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I'm on an OS X mountain lion laptop and have a couple of Vagrant boxes on it. I'm trying to figure out which process is listening on port 8080. My variations produce like a hundred lines but none with specific port number. I'm assuming something like

nestat -XXX | grep 8080

thx

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migrated from serverfault.com Aug 3 '13 at 2:00

This question came from our site for professional system and network administrators.

    
Is this in a home setting or professional environment? –  Lucas Kauffman Aug 3 '13 at 1:53
    
well, recreating an server enviro locally. if you want to move to different site, that's fine. Different versions of netstat support different arguments. –  timpone Aug 3 '13 at 1:57
    
Okay then sir, everything seems in order here, please carry on and have a nice day. –  Lucas Kauffman Aug 3 '13 at 1:59

5 Answers 5

up vote 10 down vote accepted

Unfortunately on OSX you're stuck with the BSD netstat which will not show you the process ID that is attached to a given port. What you have to do instead is use lsof. The syntax you'll need to use is:

lsof -i :8080

This will print out gobs of information, most of which you don't care about, but the fields are well labeled. For example, check out this example output.

lsof -i :53237
COMMAND   PID  USER   FD   TYPE             DEVICE SIZE/OFF NODE NAME
GoogleTal 927 guest   29u  IPv4 0x2c3f7f95244855c3      0t0  TCP localhost:53237 (LISTEN)

This tells me that port 53237 is in use by process ID 927. When reading the COMMAND field keep in mind that this output is truncated, in reality the full name of the binary is GoogleTalkPlugin.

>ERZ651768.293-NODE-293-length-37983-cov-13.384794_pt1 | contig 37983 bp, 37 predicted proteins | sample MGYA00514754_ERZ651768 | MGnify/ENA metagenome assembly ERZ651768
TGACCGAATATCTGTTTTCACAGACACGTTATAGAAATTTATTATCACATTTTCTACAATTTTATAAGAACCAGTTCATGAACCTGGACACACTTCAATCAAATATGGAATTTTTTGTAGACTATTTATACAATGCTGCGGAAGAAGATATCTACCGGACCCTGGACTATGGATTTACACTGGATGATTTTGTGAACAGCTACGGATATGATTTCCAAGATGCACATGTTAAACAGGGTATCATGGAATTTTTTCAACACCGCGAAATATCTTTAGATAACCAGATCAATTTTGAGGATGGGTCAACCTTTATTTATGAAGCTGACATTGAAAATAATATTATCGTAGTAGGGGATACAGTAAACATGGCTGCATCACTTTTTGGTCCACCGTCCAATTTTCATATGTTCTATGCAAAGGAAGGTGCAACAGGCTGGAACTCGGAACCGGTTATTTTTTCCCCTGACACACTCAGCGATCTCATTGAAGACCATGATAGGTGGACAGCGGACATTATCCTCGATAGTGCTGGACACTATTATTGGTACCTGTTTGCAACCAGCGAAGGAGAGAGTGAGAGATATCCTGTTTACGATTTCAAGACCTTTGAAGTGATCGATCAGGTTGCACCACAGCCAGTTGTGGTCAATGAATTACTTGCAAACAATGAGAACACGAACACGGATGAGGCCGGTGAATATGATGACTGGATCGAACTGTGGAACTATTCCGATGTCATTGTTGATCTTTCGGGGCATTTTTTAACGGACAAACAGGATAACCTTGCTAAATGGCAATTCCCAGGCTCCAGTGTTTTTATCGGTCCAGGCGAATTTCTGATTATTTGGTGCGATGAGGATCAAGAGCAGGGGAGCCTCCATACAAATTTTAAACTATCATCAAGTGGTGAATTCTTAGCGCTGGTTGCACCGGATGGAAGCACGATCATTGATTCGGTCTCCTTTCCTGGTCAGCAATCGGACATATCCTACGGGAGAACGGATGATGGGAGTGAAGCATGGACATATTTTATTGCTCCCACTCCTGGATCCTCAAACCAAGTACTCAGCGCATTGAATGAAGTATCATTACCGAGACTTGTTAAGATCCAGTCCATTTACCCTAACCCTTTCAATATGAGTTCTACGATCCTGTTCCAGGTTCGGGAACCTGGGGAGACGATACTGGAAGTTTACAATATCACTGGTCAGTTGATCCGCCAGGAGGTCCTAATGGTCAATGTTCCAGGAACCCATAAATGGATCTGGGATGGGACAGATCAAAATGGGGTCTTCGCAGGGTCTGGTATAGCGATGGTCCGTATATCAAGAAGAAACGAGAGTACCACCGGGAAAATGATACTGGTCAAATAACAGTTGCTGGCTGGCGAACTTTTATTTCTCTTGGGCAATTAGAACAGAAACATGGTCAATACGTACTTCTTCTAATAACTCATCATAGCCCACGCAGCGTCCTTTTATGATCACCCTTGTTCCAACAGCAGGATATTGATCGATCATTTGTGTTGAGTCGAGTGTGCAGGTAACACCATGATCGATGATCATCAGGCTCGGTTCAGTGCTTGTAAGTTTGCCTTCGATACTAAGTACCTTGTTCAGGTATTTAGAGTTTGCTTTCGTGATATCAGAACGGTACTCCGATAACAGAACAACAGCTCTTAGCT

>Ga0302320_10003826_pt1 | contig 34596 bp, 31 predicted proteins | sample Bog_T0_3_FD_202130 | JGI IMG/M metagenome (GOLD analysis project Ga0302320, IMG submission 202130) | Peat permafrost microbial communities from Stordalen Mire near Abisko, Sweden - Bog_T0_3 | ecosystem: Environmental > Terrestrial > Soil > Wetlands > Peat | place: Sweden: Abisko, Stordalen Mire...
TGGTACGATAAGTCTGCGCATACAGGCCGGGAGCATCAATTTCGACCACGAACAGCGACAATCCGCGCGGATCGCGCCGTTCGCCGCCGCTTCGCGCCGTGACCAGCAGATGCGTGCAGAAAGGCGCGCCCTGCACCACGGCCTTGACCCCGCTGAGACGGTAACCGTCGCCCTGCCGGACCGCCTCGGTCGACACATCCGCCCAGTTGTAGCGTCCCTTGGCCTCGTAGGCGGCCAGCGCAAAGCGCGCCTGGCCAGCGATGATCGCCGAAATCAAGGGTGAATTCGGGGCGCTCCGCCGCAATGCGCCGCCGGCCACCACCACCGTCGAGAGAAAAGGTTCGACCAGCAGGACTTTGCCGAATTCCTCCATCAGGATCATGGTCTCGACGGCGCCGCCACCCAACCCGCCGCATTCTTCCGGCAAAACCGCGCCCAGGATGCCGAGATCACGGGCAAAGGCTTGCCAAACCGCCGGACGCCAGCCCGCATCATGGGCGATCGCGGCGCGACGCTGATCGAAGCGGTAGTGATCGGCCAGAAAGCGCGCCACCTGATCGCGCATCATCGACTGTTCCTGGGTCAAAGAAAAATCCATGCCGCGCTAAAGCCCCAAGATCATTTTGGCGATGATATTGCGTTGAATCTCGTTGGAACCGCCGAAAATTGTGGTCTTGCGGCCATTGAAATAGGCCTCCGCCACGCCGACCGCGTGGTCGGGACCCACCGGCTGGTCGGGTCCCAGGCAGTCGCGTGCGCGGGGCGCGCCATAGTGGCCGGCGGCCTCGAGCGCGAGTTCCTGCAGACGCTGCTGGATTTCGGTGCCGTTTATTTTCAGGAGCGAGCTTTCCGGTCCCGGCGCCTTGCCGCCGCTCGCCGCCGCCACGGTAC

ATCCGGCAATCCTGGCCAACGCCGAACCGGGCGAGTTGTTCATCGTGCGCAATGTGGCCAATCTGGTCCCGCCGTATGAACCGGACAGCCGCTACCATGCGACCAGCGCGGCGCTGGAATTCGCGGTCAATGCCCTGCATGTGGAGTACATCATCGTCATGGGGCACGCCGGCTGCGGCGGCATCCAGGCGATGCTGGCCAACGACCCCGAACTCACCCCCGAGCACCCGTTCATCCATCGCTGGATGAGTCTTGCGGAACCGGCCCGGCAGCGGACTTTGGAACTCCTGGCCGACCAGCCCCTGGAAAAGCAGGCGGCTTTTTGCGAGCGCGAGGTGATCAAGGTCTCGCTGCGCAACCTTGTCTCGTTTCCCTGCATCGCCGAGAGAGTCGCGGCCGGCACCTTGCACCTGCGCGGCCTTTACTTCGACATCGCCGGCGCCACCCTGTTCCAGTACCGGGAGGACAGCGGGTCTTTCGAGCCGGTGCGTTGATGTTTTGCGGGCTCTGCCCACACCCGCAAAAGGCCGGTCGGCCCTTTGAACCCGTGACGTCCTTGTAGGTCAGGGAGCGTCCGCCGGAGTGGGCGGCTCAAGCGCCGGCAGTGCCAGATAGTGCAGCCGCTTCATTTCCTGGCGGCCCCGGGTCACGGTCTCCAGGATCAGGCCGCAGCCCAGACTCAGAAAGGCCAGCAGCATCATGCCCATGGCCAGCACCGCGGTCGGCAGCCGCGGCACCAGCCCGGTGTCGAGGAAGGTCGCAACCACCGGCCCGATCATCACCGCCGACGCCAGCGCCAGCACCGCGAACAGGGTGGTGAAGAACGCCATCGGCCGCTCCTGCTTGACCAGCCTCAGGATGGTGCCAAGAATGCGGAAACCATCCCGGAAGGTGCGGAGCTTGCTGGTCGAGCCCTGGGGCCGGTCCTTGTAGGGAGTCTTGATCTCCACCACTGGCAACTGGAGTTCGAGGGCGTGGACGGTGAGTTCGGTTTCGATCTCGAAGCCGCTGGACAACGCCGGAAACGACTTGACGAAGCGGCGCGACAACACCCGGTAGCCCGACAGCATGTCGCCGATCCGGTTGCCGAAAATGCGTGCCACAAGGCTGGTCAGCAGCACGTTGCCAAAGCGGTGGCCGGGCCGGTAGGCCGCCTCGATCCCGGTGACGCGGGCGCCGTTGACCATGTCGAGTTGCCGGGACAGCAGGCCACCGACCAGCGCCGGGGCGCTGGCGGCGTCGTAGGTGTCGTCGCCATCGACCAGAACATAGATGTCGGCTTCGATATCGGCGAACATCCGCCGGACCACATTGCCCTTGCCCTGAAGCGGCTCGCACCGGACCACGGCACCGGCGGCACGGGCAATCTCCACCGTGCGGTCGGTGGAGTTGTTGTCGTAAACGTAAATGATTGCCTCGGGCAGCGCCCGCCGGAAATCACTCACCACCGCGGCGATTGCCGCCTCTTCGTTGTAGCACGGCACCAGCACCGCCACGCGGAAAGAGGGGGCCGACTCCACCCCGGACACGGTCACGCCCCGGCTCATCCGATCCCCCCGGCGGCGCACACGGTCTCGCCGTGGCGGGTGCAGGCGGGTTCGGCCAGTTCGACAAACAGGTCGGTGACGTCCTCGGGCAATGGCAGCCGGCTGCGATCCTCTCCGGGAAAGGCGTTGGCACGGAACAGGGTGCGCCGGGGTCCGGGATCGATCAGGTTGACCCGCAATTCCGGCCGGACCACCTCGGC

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thx, this gets me a lot closer, it's going to a fairly generic VBoxHeadl - is there any way to see which VirtualBox instance (have two right now) or am I asking way too much (propably the latter). thx –  timpone Aug 3 '13 at 2:07
    
@timpone: I don't know enough about VirtualBox to help you down that path. You can check the process command line to see if it's listed there, or use lsof -p PID and browse the list of open files until you find it. –  Scott Pack Aug 3 '13 at 2:14
    
cool, thx for help –  timpone Aug 3 '13 at 2:17

This is what I like to use when looking for a listening port's PID. For Linux use: netstat -tunlp

  • n network
  • l listening ports
  • p process
  • t tcp
  • u udp

Additional information can be found in the man pages.

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To find out specific port use below netstat command

  netstat -an | grep ':8080'
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From man netstat

-p, --program Show the PID and name of the program to which each socket belongs.

I usually just do this: netstat -antup | grep 8080

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hmm... this sounds like what I'd like but this is giving me different options on OS X for -p -p protocol Show statistics about protocol, which is either a well-known name –  timpone Aug 3 '13 at 1:58
    
@timpone: The -p to display the PID is a GNU netstat command whereas OSX uses BSD netstat. –  Scott Pack Aug 3 '13 at 2:10

The below command shows the connection:

netstat -antop | grep :8080

For viewing the complete flow in realtime you could use watch:

watch -d -t -n 1 'lsof -n -i :8080'
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